I am certainly on the privileged side of the AirBNB debate, the one who gets to stay in a nice apartment while others confront limited housing options. I haven’t personally been priced out of a place I used to live. But, even if I stopped staying in AirBNBs altogether (I do avoid them, due to my own ethical dilemma), there are plenty more people like me, which is why AirBNB is so successful to begin with. 

A tram in the Alfama District of Lisbon

It’s my responsibility to understand the implications of my choice to stay, or not stay, in an AirBNB property, but as an individual I am not able to change the impact the company has had, as much as I try to improve my own actions. What does have the capacity to protect communities and housing markets from AirBNB is strong local policy committed to prioritizing affordable housing and livable neighborhoods. 

New Orleans, which is now at the forefront of the struggle with regulating AirBNB, has introduced several policies in the last couple of years with the aim of protecting the hospitality industry that is so central to the city’s economy while promoting and preserving affordable housing in a rapidly gentrifying city.

Most recently, New Orleans City Council member Kristen Gisleson Palmer introduced a ban on ‘entire home’ short-term rentals, allowing hosts to rent extra space as long as they are also on the property. This prevents homes from serving exclusively as short-term rentals, bringing different neighbors to a neighborhood every week, and removing housing from a market that desperately needs it. New Orleans ranked in the top ten cities at risk of a housing crisis last year, and while AirBNB is not the sole cause of the city’s housing troubles, stronger regulations are certainly part of the solution.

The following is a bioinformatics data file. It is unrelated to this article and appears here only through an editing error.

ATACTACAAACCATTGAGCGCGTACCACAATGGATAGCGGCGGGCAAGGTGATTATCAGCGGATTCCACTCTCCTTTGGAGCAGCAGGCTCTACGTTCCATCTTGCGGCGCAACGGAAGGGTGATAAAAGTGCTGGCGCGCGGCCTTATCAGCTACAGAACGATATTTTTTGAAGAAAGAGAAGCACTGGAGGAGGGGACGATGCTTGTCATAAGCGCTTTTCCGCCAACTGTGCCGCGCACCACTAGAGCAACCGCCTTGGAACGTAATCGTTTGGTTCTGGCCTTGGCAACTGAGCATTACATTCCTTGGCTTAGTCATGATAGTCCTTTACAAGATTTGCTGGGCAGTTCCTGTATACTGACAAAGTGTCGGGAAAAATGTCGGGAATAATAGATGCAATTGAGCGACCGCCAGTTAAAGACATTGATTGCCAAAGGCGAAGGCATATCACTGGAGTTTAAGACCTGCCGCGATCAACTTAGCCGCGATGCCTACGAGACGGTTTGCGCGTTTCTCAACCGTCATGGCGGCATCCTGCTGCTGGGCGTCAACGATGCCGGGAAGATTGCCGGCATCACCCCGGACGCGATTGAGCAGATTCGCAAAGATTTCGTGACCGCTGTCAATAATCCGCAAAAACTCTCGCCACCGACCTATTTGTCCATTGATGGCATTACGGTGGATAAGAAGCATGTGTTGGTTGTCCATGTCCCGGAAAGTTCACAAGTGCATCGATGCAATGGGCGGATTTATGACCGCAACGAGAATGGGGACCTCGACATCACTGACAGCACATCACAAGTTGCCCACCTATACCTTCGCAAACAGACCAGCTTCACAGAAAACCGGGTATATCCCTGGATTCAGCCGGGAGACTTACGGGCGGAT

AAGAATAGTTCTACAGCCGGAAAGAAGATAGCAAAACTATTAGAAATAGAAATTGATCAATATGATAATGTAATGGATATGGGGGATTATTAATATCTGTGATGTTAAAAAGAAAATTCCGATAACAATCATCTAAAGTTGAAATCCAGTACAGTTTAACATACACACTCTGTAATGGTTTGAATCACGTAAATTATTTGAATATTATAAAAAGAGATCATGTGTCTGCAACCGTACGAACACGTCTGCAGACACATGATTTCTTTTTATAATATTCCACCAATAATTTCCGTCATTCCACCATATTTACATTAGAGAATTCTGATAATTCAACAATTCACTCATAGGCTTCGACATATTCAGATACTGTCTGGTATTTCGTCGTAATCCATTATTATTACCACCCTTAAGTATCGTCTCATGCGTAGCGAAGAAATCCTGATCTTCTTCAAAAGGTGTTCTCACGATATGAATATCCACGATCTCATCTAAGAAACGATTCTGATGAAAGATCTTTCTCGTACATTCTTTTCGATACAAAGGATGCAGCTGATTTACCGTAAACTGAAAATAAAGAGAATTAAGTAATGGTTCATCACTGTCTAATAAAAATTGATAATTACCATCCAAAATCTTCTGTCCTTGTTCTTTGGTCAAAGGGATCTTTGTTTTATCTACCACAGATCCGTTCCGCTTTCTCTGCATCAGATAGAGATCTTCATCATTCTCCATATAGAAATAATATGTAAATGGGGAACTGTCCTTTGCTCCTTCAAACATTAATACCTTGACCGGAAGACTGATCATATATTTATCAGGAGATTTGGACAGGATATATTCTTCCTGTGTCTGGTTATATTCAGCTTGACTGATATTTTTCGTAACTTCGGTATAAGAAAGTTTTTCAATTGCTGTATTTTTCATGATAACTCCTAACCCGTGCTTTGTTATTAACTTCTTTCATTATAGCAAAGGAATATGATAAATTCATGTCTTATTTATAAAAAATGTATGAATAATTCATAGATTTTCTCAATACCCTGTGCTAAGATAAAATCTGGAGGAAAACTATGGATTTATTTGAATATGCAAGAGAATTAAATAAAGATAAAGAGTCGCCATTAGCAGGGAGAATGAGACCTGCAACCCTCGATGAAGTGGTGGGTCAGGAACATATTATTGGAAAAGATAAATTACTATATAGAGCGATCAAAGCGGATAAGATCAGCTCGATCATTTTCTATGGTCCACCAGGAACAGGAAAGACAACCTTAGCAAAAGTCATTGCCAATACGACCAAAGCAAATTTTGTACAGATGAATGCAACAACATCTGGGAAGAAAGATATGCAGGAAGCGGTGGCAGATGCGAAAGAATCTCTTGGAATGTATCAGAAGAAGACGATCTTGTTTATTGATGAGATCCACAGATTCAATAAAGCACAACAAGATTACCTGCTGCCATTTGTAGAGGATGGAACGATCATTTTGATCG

New York City faces similar issues, with an already deeply strained housing market and a bustling tourist industry. New York has also been found to have a large quantity of vacant apartments that serve as investment properties, like the one I stayed at in Lisbon. Stronger regulation of short-term rentals and vacant apartments, for instance taxing those investment properties as described by Adele Peters in an article for Fast Company, is part of a toolkit cities need to adopt in order to maintain, or perhaps regain, affordability.

That being said, the profound importance of public policy should not excuse individuals from their responsibility to promote inclusivity in their cities and towns. Yes, it’s unlikely that as an individual I can make much of a dent in AirBNB’s actions as a company or the massive scale on which they operate. However, I can vote. I can advocate for better housing policy. I can act in solidarity with those struggling to remain in their homes or find a home at all. Piece by piece, and lot by lot, we can all contribute to creating more equitable and inclusive cities. We have a responsibility to push our cities to be better, not as investments but as homes and communities. 

Winter 2019